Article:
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San Francisco Ballet Offers Scotch Symphony, Within the Golden Hour and From Foreign Lands

Posted By Toba Singer On March 22, 2013 @ 11:14 am In Dance | No Comments

Courtney Elizabeth in Balanchine’s Scotch Symphony.
© Erik Tomasson


A Land Before Time

One of the benefits of having enrolled in San Francisco Ballet’s Ballet 101, a six-part course aimed at developing a deeper appreciation of ballet among audiences, was gaining a more precise fix on George Balanchine’s Scotch Symphony. Not only did the course offer a comparison between it and August Bournonville’s La Sylphide, but we had a chance to put on our practice slippers in a rehearsal studio, and learn a snippet of choreography that soloist dancer Courtney Elizabeth dances in the piece. Seeing parts of it under a magnifying glass may not completely change how one takes it in during a performance, but it does help to reconcile previously puzzling choices, such as why Yuan Yuan Tan is dressed in dainty pink and white flounce when the male ensemble wears dense velvet-accented black-watch or red plaid, or in the case of the women (except plaid-clad Elizabeth), black dirndl vests and white dresses.

In its second season, the SFB rendering has become a polished jewel, danced with a clever kind of (Look, Ma!) buoyancy. Elizabeth’s entrance presents her at her best, peppy and dexterous, as she enchants the audience with fleet-footed, speed freakish B-girl signature combinations and elevation that, outside of this oeuvre, one usually sees only during the grand allegro in men’s class.

These pave the way for fast fun slides and brisés danced by the duo of Steven Morse and Myles Thatcher. The women’s corps de ballet offers staunch support, especially evidenced by Koto Ishihara, Elizabeth Powell, Shannon Rugani and WanTing Zhao, and what a pleasure it is to see Charlene Cohen back, and leading the charge!

Davit Karapetyan leaps on a diagonal across half the stage and then Yuan Yuan Tan enters, pretty in pink. At the first sight of her, Karapetyan’s expression goes from disturbed to enchanted. The plaid color coding signals that they come from different clans, and given this gulf, she must speak to and win him through her steps. They dance together in a relaxed, companionable way, without any overly breathy anticipation.

Once the community at large discovers their mutual admiration, he is shunned by the Morse and Thatcher clique of two, and then shooed away by those who usher in the plaid. To him, she is as bewitching as the Sylphide is to James. Unlike the Sylphide, she is real, and so the Scotch Symphony is a happier story, mostly because the hero, though Scotch, isn’t drinking it, and so isn’t compromised by having sold his birthright for a fifth of Dewar’s.

The piece, staged by Maria Calegari of the Balanchine Trust, serves up charm and elegance, lightened by a touch of sweetness and derring do. As Tan lengthens and extends her arm invitingly, Karapetyan finds himself menaced by Morse and Thatcher.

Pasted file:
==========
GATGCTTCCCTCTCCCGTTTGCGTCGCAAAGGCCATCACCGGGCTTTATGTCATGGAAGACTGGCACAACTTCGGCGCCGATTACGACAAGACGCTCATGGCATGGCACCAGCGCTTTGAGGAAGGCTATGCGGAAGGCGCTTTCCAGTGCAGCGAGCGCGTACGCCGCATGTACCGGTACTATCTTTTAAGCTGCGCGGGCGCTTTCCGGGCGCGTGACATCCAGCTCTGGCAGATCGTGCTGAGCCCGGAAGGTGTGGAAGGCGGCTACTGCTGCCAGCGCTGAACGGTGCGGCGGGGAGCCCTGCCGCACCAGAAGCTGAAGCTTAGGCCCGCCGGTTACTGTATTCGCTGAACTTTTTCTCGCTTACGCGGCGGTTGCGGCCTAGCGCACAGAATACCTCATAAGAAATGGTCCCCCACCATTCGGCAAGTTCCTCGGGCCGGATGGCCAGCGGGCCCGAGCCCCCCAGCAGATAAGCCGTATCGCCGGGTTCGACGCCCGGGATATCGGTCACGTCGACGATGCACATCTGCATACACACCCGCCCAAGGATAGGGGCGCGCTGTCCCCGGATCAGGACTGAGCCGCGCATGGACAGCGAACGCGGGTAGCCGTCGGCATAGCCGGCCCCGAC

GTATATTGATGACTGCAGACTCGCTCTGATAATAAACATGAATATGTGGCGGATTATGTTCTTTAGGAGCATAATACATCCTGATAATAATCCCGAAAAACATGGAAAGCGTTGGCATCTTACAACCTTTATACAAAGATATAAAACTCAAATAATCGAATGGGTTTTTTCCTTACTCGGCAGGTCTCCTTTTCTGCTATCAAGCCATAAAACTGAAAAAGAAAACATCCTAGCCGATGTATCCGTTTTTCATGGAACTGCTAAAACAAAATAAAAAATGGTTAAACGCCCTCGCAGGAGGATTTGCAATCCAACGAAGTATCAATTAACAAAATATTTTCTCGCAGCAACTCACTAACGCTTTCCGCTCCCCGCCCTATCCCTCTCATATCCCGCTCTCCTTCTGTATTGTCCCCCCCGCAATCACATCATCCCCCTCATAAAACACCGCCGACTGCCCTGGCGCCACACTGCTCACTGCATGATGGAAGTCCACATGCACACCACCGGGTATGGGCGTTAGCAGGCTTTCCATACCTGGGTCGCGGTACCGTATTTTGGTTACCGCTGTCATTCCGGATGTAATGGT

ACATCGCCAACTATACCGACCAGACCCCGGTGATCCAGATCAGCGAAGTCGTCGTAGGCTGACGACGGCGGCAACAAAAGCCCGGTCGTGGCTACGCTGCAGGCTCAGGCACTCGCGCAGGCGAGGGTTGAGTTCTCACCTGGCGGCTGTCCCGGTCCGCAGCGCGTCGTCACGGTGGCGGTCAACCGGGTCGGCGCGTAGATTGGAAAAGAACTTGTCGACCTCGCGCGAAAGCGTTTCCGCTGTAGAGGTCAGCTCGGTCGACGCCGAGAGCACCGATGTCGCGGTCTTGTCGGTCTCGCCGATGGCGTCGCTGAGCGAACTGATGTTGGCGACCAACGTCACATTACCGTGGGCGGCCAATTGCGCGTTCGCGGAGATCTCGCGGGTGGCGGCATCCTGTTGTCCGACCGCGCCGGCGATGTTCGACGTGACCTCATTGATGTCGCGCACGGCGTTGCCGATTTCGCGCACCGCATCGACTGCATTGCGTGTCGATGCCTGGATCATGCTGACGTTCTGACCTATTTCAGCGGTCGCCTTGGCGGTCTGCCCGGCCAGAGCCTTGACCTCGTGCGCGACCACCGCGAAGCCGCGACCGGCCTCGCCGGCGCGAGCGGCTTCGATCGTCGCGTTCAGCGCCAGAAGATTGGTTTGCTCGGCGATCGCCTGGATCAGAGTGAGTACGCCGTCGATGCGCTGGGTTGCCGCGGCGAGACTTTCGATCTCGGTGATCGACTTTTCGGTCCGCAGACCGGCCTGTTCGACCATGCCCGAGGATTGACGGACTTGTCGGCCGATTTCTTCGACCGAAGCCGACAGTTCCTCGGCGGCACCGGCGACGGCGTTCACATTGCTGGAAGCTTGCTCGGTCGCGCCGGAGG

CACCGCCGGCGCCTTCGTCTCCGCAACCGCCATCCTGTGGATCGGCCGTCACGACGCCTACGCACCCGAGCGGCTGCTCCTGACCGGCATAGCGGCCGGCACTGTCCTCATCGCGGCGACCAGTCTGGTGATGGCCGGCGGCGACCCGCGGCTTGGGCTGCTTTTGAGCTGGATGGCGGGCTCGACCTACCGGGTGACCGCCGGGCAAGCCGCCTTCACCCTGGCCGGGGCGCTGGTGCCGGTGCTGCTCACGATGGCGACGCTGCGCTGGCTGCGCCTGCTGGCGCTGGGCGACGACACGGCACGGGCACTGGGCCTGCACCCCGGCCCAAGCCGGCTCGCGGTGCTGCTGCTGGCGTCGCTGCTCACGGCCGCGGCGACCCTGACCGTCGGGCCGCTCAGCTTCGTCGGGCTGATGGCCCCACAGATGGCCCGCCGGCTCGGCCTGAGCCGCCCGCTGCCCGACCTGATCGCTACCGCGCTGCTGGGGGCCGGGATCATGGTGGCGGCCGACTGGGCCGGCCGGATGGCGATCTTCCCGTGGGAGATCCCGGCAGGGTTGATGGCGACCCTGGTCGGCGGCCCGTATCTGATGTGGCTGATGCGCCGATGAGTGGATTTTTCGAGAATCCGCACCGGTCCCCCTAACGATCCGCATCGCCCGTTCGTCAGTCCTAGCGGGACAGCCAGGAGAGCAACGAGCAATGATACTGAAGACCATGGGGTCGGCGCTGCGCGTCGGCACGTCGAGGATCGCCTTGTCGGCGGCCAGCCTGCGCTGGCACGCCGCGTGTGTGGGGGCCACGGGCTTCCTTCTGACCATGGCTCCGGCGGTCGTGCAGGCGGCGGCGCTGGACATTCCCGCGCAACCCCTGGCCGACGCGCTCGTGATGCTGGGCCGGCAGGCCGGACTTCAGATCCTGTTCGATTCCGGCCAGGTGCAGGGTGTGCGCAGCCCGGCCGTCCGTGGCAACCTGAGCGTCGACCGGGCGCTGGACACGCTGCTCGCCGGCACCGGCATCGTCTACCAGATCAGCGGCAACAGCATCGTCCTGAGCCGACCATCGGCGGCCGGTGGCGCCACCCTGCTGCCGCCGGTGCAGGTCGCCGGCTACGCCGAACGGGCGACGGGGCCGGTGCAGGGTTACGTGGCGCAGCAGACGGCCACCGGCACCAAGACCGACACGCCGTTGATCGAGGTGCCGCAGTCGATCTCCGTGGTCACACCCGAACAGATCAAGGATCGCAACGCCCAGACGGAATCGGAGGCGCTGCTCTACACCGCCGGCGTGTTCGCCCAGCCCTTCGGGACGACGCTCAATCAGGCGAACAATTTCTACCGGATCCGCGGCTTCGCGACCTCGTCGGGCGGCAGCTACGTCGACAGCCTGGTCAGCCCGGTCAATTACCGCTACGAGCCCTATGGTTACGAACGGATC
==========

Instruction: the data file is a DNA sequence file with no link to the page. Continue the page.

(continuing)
The guard in plaid then sequesters Tan, twisting her this way and that. Once alone again, she is free of persecution by the marauding xenophobes, and celebrates her liberty with an airy openness and expansiveness of chest and back shown in arabesques, lifts and a frankly joyful countenance. The orchestra slows and there is a lovely turn to arabesque, as if bellows were kindling it.

The corps is back, maidens out on a lark, taking quick skipping steps. Cohen’s dancing is self-possessed and thoroughly ennobled. When Tan and Karapetyan return, their travails have turned them into a committed and self-assured couple who happily take cues from each other’s tempos: He is spirited and so she raises her feet in the air as if her toes could dot his every i and cross his every t.

The lofty lifts that announce the finale come with generous assemblés and arms extended along a diagonal: the man in black has now attained hail-fellow-well-met status in the estimation of the red clan.

Two women extend their arms and hands into a long reach to anoint the heads of the couple. In a ceremonial gesture, the women dancers form a corona around the pair, as deep bows and skillful turns inform that love conquers all.

Vanessa Zahorian and Damian Smith in Wheeldon’s Within The Golden Hour.
© Erik Tomasson

It is always darkest before the dawn, goes the old saw, and reciprocally, there is a golden hour before darkness blankets the sky, and that is what Christopher Wheeldon has sought to show in his Golden Hour, which premiered in the 2008 SFB New Works Festival.

Three horizontal beams rise as two men crawl along the floor like crabs. Couples draped in the muted colors of Martin Pakledinaz’s museum quality costumes, arrive hue by hue. They rock back and forth, and pose with arms rounded, dancing side to side. This is a piece where the choreography is meant to tease the music, and arpeggios loop the loop through Ezio Bosso’s Antonio Vivaldi score. Damian Smith lifts Vanessa Zahorian; she rolls over deeper into his arms. Joan Boada lifts Maria Kochetkova into a slow circling half moon.